There was an article yesterday in The Observer about having workplace psychiatrists, as this has been put forward for Parliament. On the same day there was considerable criticism by IDS towards a graduate who had had benefits taken away because she wouldn’t work for free for a commercial company stacking shelves in a pound shop, rather than working as a volunteer in a museum where she may have helped people visiting rather than increasing profits. His criticism was that she probably felt shelf-stacking was beneath her.
After my degree I worked on the coke ovens at a steel works, delivered free newspapers, cleaned JCB’s. The menial jobs are fine and when you are paid properly for doing them, and when you know they are for a short period to get over through a time and through your ‘education’ there is a light at the end of a tunnel and actually become part of your education. It is when they are your life that it becomes an issue. But these workers will almost certainly not have the benefits of a workplace psychiatrist to help them through the depression this sort of work causes.
Depression has no sense. It just comes, for me without any realisation it was happening. I was in a job I loved, I was reasonably well paid, I could plan my own time, go to and do things I wanted to. It first struck me hard when I was attending a week long writing course. I was looking into a thick black oil in my thoughts and could see nothing the other side. I did the most stupid thing and went and got drunk in a pub on my own. When I had realised what had happened I wrote about it, which helped, a piece I have lost and can’t rewrite. It then came and went, I began to recognise the signs, though didn’t see anyone about it. I didn’t feel at the time I had anyone to talk with. The only time I discussed it with my wife she just felt I was blaming her for something, a partner is probably not the best person to talk to as they begin by seeing your depression as a criticism of themselves, then feel hurt you have kept it to yourself, not easy. My very supportive Management Committee were spread all over the country and well I could have but didn’t talk. I wish I had had the services of a workplace psychiatrist.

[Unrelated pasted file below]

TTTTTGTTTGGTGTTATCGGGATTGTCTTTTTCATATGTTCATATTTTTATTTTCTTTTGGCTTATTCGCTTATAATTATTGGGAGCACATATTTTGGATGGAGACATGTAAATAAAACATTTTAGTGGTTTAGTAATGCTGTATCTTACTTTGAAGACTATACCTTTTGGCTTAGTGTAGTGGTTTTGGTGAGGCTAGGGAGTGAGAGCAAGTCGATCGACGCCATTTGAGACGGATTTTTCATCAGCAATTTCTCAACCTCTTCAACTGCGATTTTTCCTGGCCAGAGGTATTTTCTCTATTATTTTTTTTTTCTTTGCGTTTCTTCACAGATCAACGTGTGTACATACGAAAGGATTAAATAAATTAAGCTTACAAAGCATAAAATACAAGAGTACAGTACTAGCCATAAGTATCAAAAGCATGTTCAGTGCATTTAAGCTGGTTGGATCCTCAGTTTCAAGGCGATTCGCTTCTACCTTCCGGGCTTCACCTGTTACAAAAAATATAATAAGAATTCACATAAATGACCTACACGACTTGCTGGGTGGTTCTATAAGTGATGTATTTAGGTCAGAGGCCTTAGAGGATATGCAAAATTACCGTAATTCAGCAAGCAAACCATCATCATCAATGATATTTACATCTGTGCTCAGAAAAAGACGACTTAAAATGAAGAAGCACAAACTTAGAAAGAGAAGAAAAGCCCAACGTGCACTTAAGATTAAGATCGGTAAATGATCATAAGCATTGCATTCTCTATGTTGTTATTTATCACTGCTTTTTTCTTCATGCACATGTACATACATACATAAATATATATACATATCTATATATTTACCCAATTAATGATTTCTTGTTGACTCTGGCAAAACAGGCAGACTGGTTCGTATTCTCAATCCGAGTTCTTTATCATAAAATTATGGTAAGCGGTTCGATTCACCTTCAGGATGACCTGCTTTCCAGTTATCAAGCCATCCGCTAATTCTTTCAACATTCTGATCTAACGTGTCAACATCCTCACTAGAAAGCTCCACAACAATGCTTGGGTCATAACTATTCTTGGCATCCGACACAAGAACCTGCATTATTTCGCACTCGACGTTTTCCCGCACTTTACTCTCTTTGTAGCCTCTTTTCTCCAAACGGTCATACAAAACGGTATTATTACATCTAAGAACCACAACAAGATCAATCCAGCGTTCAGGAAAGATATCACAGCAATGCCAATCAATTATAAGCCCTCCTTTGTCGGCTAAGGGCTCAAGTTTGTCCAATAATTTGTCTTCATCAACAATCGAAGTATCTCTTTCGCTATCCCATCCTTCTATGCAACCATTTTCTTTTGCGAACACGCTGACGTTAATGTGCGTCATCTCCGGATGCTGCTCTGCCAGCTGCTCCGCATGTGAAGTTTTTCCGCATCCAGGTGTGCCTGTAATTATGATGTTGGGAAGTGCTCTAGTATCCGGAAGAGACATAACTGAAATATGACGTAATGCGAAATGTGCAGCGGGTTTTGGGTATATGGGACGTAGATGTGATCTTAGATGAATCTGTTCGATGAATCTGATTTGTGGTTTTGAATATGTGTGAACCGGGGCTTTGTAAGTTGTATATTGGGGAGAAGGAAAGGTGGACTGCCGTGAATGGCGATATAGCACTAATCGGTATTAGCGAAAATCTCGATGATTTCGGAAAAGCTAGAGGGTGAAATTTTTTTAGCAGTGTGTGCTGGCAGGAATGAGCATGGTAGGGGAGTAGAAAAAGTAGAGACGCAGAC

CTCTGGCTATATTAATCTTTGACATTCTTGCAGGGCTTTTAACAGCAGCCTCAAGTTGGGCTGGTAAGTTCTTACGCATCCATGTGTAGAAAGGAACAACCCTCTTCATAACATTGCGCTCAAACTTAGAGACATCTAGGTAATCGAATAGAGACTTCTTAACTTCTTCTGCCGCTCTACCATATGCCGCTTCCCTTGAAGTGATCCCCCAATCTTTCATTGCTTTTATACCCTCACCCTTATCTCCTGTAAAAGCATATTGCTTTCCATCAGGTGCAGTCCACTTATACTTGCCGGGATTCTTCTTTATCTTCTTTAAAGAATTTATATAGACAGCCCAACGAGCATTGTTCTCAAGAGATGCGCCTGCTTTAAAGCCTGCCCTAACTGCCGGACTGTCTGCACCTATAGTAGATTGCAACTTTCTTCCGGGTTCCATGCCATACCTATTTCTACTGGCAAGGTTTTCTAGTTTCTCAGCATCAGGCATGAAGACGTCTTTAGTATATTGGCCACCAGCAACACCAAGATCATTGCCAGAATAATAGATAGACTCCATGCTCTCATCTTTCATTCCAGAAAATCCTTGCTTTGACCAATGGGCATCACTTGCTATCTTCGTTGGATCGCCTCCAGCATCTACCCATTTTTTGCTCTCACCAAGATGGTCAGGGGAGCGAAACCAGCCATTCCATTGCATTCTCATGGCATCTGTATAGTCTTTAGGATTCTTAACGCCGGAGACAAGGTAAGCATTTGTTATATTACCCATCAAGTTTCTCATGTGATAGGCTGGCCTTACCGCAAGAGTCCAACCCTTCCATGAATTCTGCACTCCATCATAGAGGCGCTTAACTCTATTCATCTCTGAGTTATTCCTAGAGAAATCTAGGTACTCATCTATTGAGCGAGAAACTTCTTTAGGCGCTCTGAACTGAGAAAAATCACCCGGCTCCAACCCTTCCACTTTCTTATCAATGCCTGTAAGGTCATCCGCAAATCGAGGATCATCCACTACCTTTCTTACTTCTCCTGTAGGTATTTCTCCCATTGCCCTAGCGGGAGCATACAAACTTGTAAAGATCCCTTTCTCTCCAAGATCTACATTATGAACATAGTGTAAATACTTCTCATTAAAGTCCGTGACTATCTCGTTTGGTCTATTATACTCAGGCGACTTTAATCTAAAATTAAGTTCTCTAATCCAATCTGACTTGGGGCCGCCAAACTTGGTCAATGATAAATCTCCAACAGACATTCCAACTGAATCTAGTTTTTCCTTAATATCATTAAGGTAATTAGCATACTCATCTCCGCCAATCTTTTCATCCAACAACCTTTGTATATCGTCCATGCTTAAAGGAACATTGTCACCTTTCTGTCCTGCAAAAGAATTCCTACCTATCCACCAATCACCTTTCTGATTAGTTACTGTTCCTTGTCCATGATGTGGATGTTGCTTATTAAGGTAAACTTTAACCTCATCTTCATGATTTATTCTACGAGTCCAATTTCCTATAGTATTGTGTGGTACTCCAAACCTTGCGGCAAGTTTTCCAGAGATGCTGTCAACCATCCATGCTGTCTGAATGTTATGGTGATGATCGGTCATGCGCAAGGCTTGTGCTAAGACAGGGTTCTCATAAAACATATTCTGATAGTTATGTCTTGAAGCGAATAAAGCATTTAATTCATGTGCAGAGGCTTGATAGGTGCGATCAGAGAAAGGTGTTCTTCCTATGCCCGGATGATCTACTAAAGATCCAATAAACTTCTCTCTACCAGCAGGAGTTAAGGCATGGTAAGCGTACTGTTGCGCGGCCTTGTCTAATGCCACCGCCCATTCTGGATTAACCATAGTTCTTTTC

When about ten years later I had gone through a long period of bouts of medium depression I went to the doctor. There was a set series of questions they asked and when I answered ‘yes’ to ‘have you had thoughts of suicide’, whichI had begun to feel was a quite normal thought process, they sent me for some support. The tablets they gave me I didn’t like as it felt they took over my life and for a short period I lost my creative abilities, I got off them asap!
Now I feel as if I have controlled it, I keep a record of how I am through two sets of questions they had asked me every week, I use Excel and when I see the graph rising know that I have to work on things. That has happened very little over the past four years.
I wrote a poem I completed in 2011 Six Trees, trying to express how it felt/feels, it is below, I allude to the wonderful Stevie Smith poem Not Waving but Drowning, though I cannot get close to her concise qualities.
Six black oaks in a circle
A circle around a cover of briar
A cover of briar sand brown in winter
Winter’s safe haven beneath a spiders web of branches
Branches energetic with rooks cawing to a silent world
A silent world that emerges cold green as the sun warms
Sun warms the rooks depart to feed in fields
Fields I know so well in which I am lost I am lost
I am lost in a place so familiar I cannot see the patterns
Patterns of grey stone walls flowers smells memories
Memories that offer a way out and captivity
Look over there no not there over there a horseman
A horseman on the ridge galloping so swiftly
So swiftly he cannot maybe does not want to hear my cry
Hear my cry I plead to no one to nothing
Nothing I say is heard lost to the wind unheard
Unheard as even I am not listening
I am not listening to what the others say others say
Others say this is a magic place where I see no magic
No magic in nature only unyielding relentless growth
Growth which envelops the path
The fear of happiness
Happiness the starting point you know
Know from the inspection of your levels
Your levels of the unlevelled oil black ink black emptiness
Emptiness in which all thoughts intentions creativity melt
Melt like snow ice lard ice cream ghosts sugar in tea
Tea yes let’s have a cup of tea that always helps
Always helps to block out the reality of your knowledge your knowledge
Your knowledge that you don’t want this but it is inevitable
It is inevitable that a black block will put your life on hold
On hold unheld unholding working through another cycle
I’m waving not drowning
Tim Diggles 2011
Today’s photograph is of discarded art in the backs near my flat, taken (after the dustmen have been) at 9.05am on a bright cloudy and cool day.